In 2011, fishermen catching cod in state waters around the Kodiak archipelago were limited to 14.83 million pounds. For 2012, the bar has been set at 15.69 million pounds.
The total is divided equally between jig boats and pot boats, at 7.845 million pounds each. Pot vessels longer than 58 feet are limited to half the pot quota until after Sept. 1, but the quota is typically reached before then.
State waters extend from the tidewater to three miles offshore. From the three-mile line to 200 miles offshore, federal fisheries managers control the cod quota.
The management lines blur under the “parallel” fishery, which allows fishermen to catch cod under the federal quota, even if they’re closer than three miles to shore.
That parallel fishery opens in conjunction with the federal cod season on Jan. 1. The regular state fishery opens soon after the federal fishery concludes. Pot vessels are permitted to start their season seven days after the federal season ends; jig boats can start 48 hours after it ends.
The season’s start varies from year to year, since it depends on how quickly fishermen reach the federal limit. In 2011, the state fishery opened on Feb. 5 and pot vessels reached their limit Feb. 18. Jig boats did not hit their limit until April 14.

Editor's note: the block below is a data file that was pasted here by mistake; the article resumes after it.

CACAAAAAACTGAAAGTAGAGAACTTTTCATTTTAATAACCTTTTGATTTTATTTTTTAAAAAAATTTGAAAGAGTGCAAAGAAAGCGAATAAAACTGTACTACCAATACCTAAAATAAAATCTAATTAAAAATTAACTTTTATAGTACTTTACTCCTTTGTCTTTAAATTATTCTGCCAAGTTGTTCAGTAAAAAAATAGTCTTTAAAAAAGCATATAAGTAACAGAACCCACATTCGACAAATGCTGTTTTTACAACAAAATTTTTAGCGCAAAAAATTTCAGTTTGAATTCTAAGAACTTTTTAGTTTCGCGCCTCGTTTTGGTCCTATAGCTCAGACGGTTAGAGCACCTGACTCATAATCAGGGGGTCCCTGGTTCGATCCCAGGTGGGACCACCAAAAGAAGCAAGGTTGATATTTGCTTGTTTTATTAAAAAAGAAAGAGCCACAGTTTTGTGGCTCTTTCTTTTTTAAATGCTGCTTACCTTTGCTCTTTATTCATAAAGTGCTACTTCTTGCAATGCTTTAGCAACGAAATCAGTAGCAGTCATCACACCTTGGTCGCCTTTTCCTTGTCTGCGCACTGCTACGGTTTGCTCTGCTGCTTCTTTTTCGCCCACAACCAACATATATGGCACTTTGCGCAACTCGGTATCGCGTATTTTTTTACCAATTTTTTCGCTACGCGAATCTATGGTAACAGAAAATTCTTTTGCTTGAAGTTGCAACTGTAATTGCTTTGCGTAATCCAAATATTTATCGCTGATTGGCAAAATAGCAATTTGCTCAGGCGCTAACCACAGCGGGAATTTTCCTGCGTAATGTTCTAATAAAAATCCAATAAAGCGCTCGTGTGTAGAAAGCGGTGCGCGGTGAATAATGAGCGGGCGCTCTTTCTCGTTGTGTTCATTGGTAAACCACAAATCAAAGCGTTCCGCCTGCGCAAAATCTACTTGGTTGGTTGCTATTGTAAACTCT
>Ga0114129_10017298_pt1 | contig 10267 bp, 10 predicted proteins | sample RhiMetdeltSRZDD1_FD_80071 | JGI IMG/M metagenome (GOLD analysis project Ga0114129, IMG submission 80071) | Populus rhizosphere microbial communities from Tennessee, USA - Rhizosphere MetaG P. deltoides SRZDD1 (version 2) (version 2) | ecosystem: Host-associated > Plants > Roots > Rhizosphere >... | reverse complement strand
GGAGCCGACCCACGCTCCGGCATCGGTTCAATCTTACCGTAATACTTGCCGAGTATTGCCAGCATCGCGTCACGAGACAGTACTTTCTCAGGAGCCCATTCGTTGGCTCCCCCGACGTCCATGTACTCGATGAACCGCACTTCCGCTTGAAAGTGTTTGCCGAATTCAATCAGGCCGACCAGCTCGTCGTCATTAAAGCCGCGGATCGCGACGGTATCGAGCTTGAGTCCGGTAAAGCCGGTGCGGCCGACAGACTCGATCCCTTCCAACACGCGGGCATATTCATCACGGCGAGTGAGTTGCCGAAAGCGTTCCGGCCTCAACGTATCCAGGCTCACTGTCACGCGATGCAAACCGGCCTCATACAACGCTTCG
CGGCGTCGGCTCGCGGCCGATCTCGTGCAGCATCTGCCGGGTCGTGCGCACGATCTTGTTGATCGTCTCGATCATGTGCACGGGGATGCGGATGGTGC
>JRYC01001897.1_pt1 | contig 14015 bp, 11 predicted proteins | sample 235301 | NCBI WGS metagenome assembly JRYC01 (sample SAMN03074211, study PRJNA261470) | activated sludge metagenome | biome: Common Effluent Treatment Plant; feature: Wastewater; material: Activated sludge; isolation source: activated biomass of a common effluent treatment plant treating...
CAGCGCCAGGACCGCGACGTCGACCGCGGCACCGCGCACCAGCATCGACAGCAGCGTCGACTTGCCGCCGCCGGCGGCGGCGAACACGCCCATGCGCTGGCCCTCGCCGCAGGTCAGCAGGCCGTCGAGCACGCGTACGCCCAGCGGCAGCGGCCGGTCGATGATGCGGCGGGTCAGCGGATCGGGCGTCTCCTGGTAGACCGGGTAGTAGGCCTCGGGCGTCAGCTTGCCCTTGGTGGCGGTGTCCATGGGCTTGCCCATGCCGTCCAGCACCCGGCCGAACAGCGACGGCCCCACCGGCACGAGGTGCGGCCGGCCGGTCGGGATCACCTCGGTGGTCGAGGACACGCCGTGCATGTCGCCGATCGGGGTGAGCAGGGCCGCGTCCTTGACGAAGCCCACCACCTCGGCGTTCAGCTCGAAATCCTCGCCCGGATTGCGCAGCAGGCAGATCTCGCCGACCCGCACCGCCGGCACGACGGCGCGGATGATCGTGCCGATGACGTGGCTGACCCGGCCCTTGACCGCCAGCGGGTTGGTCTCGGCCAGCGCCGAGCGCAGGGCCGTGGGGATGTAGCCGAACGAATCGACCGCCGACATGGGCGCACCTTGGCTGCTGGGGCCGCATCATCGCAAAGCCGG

In 2010, the fishery opened Feb. 7 with a quota of 13.51 million pounds. It closed for pot boats Feb. 23 and for jig boats June 5.
Pacific cod represents the second-biggest groundfish fishery for Kodiak fishermen and harvesters, behind only pollock. According to the Alaska Seafood Marketing Institute, more than 50 percent of Alaska’s Pacific cod ended up in just three countries: China, Japan and South Korea.
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